Being a step mum was, and often still is, the biggest challenge of my life to date and not something that comes to me easily – I’m not a mother-earth kind of person, I’m not very good at rolling with the punches and I like to be in control. I think my upbringing has defined me as quite an independent and self-sufficient person. Being an only child meant that I spent quite a lot of time on my own, consequently I need my own space from time to time. I have two sons (25 and 24) and two step sons (23 and 19), and I have often found the hustle and bustle of a large family quite overwhelming (not to mention noisy!). I think initially the hardest part of having step children is that they were brought up in a very different way than my own boys and if I’m honest, there were lots of things I didn’t approve of on that front
My husband and I got married in June 2006. When he asked his boys how they felt about us getting married, I got the thumbs up on the basis that I made good pies (what an accolade!). We have been very lucky because all four of our boys do get on, particularly my husband’s eldest and my youngest. We have all been on holidays together and even though 3 of them have left home we still try and get together for a family meal now and again – not quite so easy these days because my youngest son left university last year and moved to Tokyo to start a new job.
My youngest step son still lives with us on alternate weeks and I think he has been the biggest challenge for me. He has had a few learning and behaviour problems over the years and was quite a difficult child – I found it exceptionally hard when I couldn’t reason with him or control his behaviour. I think there were some underlying problems causing this, which were further compounded by his parents splitting up. When he was still quite little he asked me if he could call me Mum. This filled me with pride and horror all at the same time. I’m pretty sure it was a security thing for him and I didn’t want to hurt his feelings but I didn’t feel comfortable with the idea. I knew it wouldn’t sit well with my own sons, plus I knew his mum would kick off about it, so I gently explained that I thought it would hurt his mum’s feelings and he accepted that. I reassured him that I would always be there for him and look after him like a mum but that it would probably be better if he carried on calling me by my name.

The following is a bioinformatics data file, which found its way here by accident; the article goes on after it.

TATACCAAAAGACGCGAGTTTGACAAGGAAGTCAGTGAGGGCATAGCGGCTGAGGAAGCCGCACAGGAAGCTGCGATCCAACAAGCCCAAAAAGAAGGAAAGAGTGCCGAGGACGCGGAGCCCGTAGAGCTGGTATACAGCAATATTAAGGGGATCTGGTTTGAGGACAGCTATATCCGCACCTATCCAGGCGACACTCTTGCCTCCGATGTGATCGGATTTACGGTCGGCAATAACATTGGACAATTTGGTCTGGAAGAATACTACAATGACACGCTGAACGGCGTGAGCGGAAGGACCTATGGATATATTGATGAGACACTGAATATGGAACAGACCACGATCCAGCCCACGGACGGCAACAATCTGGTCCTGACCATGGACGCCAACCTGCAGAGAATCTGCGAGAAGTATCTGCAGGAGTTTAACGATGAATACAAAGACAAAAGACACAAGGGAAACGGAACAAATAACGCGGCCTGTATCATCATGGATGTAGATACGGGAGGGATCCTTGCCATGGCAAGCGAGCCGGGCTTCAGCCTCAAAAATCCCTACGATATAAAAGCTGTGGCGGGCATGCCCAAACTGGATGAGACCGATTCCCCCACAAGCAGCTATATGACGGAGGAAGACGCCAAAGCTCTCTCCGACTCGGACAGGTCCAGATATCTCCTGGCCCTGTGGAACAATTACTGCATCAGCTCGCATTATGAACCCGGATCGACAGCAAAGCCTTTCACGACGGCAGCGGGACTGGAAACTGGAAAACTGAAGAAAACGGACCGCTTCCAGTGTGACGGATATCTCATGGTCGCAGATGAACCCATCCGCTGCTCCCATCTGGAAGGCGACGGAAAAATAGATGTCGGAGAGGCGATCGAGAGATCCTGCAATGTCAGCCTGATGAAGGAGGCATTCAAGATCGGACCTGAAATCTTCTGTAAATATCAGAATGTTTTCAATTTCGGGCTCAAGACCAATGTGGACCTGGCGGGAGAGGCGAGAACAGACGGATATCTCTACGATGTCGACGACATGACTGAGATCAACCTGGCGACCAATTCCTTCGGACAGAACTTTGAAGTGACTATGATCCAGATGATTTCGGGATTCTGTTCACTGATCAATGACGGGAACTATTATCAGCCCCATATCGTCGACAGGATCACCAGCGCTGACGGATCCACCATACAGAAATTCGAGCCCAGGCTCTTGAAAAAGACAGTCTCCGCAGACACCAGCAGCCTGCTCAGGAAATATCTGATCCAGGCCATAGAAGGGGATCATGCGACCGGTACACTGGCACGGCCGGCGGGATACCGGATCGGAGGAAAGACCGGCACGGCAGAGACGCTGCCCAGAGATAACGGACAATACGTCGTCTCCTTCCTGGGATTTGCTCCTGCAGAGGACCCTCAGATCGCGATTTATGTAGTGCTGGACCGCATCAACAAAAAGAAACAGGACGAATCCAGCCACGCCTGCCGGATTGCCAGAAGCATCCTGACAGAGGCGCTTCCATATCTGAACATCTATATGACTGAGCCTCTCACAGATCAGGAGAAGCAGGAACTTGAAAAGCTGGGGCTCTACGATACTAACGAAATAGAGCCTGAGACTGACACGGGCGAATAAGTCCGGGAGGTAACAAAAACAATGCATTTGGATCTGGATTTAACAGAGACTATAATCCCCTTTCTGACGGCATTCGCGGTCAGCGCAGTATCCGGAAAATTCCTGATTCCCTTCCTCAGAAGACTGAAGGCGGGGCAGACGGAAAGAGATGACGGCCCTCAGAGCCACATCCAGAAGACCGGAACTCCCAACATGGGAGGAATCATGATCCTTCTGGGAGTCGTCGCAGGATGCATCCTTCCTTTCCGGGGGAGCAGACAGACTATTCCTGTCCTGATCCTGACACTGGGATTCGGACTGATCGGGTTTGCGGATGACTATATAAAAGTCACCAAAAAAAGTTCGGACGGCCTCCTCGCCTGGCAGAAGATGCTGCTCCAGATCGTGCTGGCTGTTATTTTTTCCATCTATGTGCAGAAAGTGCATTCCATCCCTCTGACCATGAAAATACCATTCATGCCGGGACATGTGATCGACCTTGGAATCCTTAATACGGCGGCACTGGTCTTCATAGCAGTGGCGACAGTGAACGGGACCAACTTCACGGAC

Despite the difficulties of being a step mum and the way it has challenged me personally, I have had a great opportunity to ‘pay it forward’ to take my own experiences as a step child, to draw from my dad and step mum’s example and to provide my step sons with the best opportunity to thrive that I am capable of giving them. I don’t find being a step mum easy, maybe I’m not supposed to, but I do often find it rewarding. I know that they trust me and I know that their dad and I provide the security that they need. I remember them saying once that they like the fact that “you and dad always stay the same, nothing changes” – in other words we are reliable and dependable.
About the writer: Nicky is a member of our Family Matters Institute team. She is an advocate for dads and families, and engages regularly with our dad.info audience on our Facebook page.